The meridians next to each other in this cycle directly affect each other. For example, a blockage in one meridian might back up the energy into the preceding meridian, or prevent a meridian that follows it from receiving sufficient energy. Or a weak organ that can’t draw the energy from a meridian that nourishes it in the internal flows—its mother—may also cause the mother to be flooded, and so on.
The ultimate goal
Keeping qi flowing smoothly is a key to health. Qi imbalances can lead to discomfort, emotional instability, pain and eventually, disease.
The classics say the natural person back in the good old days (they were writing 3,000 years ago!) was so much in touch with the seasons and with the harmonious flow of energy between heaven and Earth that the energy flowed where and when it was needed. This person was never sick and lived to be centuries old.
If we consider the meridians and channels to be like the pathways and gathering places of water on and in the Earth, we can see how important it is to identify dams, or blocks in the energy flow, and how disruption of the flow to organs and tissues produces physical symptoms.
A Chinese proverb says, “Where there is pain, there is no flow of energy. With energy flow, there is no pain.” Exercises to assist qi flow, such as qi gong, were developed thousands of years ago.
When we use Asian medicine to facilitate the smooth flow of qi, we also assist in self-healing through open communication between the self and the environment. There are several ways to affect change in qi flow, including diet, exercise and bodywork. ABT sessions facilitate the smooth flow of qi through the meridians and tissues, leading to improved overall health and increased body-mind awareness. The ultimate goal is balance.
Visit www.massagemag.com/aobta to read about the credentials offered by the Association of Bodywork Therapies of Asia and National Certification Commission for Acupuncture and Oriental Medicine.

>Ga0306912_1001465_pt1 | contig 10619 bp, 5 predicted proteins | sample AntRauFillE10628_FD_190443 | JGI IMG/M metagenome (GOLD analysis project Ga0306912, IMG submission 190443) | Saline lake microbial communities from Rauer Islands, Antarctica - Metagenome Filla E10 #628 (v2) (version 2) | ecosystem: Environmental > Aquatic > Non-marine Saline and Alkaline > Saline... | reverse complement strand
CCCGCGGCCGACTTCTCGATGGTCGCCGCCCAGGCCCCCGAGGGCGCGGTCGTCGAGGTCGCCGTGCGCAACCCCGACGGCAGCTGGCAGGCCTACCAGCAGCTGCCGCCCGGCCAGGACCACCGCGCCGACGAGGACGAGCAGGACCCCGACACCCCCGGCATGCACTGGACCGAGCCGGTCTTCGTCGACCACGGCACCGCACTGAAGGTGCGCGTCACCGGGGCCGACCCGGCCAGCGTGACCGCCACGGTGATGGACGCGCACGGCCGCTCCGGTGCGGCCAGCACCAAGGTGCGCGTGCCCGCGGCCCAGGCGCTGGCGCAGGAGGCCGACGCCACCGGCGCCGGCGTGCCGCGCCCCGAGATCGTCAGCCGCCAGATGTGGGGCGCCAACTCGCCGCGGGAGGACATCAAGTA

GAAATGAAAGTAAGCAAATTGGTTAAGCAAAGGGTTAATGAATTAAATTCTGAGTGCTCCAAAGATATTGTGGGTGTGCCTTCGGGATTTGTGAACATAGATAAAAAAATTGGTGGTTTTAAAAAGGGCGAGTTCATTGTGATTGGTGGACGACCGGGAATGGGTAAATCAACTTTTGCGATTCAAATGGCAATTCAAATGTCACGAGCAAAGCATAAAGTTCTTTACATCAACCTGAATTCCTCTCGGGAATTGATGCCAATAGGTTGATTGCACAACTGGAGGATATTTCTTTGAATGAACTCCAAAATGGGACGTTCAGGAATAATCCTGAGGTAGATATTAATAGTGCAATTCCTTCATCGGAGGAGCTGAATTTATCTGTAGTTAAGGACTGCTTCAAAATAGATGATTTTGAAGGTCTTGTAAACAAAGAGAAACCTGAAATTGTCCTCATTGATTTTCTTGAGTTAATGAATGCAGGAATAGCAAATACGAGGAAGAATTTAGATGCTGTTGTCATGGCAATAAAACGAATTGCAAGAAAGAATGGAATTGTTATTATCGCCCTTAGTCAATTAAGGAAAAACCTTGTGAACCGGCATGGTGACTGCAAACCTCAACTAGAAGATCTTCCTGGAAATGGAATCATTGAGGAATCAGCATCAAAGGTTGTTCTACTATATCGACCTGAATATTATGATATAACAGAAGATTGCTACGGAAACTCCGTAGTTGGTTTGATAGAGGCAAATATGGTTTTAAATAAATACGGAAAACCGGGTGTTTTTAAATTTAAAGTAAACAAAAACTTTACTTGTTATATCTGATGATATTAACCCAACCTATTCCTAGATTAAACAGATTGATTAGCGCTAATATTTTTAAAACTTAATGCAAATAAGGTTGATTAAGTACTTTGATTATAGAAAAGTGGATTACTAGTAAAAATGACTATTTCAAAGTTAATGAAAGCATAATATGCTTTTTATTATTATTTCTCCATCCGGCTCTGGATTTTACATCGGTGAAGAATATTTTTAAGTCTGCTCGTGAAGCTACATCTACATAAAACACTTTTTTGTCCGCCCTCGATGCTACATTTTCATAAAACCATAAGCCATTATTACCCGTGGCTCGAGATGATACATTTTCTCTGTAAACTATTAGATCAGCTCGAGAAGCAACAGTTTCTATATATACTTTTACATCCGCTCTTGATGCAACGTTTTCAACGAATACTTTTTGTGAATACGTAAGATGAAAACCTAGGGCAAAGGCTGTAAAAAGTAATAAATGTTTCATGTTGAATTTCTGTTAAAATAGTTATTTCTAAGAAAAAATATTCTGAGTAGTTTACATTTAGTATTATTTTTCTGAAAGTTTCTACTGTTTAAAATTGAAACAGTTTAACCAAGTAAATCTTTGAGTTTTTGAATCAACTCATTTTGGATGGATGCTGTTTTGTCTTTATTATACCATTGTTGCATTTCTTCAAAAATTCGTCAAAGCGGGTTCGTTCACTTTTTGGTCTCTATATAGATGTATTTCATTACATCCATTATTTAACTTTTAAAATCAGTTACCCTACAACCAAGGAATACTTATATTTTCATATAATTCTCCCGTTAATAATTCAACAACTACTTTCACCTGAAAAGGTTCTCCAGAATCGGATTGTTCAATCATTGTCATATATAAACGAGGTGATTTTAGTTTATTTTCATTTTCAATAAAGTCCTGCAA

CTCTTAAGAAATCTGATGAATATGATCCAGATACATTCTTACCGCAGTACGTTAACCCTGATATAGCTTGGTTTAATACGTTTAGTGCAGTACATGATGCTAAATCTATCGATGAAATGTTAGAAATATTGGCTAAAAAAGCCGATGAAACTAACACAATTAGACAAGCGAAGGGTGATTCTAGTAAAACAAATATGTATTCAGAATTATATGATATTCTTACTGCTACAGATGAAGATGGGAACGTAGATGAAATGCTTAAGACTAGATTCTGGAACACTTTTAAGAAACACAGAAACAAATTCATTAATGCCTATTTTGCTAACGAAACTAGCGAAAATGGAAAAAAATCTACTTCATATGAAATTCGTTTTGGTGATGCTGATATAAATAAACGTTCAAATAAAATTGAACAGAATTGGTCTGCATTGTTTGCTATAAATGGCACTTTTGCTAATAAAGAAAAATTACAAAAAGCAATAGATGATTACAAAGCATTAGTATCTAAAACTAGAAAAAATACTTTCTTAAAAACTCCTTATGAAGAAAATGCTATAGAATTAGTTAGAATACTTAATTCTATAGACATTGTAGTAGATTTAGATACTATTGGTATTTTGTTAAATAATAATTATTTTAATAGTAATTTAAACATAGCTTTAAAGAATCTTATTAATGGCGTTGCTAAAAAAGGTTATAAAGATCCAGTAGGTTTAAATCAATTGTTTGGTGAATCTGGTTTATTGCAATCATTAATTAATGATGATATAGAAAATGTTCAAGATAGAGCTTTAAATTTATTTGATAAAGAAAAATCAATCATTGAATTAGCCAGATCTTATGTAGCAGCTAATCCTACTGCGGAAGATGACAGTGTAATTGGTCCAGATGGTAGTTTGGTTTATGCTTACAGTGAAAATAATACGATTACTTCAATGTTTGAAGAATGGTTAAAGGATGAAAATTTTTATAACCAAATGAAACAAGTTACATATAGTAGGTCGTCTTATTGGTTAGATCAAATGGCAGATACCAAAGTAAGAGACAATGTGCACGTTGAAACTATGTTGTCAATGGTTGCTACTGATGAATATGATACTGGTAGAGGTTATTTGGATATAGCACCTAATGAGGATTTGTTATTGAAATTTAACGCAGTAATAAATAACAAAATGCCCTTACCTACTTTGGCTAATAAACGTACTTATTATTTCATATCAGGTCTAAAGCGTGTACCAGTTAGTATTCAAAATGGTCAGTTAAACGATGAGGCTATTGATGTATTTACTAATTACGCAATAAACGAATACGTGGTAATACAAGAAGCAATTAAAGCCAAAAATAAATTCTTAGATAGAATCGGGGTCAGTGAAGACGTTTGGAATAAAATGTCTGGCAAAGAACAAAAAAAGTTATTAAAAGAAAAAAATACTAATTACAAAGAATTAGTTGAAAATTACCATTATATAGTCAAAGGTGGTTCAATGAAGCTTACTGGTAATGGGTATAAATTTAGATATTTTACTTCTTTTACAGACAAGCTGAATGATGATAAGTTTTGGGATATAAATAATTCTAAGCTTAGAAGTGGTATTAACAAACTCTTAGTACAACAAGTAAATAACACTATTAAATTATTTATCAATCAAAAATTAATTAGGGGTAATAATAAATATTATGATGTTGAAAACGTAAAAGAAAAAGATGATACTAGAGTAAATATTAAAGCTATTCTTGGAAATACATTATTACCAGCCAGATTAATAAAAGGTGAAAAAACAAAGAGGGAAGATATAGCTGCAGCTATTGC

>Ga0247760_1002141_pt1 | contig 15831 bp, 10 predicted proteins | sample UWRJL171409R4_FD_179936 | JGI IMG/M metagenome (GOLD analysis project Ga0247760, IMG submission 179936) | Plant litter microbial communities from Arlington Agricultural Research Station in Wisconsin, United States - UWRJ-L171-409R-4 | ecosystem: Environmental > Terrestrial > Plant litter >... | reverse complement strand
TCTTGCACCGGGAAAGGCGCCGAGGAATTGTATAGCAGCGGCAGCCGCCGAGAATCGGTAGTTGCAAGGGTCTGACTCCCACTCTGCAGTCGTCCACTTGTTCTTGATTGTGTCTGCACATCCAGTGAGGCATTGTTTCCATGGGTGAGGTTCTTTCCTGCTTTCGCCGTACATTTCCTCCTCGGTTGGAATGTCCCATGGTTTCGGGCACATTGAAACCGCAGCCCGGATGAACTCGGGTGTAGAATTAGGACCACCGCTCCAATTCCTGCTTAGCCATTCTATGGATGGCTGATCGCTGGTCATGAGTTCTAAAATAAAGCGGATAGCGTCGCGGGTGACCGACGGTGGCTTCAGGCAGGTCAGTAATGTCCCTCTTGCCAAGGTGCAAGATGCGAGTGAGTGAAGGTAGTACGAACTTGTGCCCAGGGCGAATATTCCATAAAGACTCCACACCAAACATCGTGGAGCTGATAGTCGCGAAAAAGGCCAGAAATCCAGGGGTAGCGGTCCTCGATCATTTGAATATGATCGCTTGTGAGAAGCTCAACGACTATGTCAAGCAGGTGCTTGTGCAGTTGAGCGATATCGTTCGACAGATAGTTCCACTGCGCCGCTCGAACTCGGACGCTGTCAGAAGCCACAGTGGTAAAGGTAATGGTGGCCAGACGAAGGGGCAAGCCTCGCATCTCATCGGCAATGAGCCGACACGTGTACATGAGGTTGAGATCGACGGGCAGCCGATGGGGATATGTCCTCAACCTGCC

Yolanda Asher, AOBTA-CI, Dipl. ABT (NCCAOM), has practiced shiatsu for more than 20 years and has served on the AOBTA national board of directors as the legislative director since 1997. She has authored numerous articles on shiatsu and is co-editor of AOBTA’s newsletter, Pulse. She is the NCCAOM diplomate media spokesperson for Atlanta, Georgia, where she practices and teaches.
Debra C. Howard, L.M.T., AOBTA-CI (AOBTA-Certified Instructor), Dipl. ABT (NCCAOM), has studied and practiced Asian Bodywork Therapy (ABT) since 1992. She began volunteering for AOBTA in 1993 and as a Louisiana State Chapter founder, served as its president. Howard served on the AOBTA national board from 1998 to 2007, with two terms as president. She also completed two terms as convention coordinator. Howard has written about ABT for two major massage textbooks, published articles and contributed to a book about teaching. Howard maintains a practice, writes and teaches from southeast Louisiana.
Deborah Valentine Smith, L.M.T., AOBTA-CI, Dipl. ABT (NCCAOM), a registered practitioner of Jin Shin Do Bodymind Acupressure for 30 years, teaches the full curriculum for Jin Shin Do practitioners as well as courses she developed, including A&P for ABT and Where Energy Meets Fascia. She is currently on the adjunctive faculty of the Cayce/Reilly School of Massotherapy, The Massage Arts Center of Philadelphia and the Acupressure Therapy Institute. She wrote three chapters in A Complete Guide to Acupressure, by Iona Teeguarden, is the editor-in-chief of AOBTA’s Pulse newsletter and is the eastern regional director of the AOBTA. She maintains practices in Pennsylvania and New York City.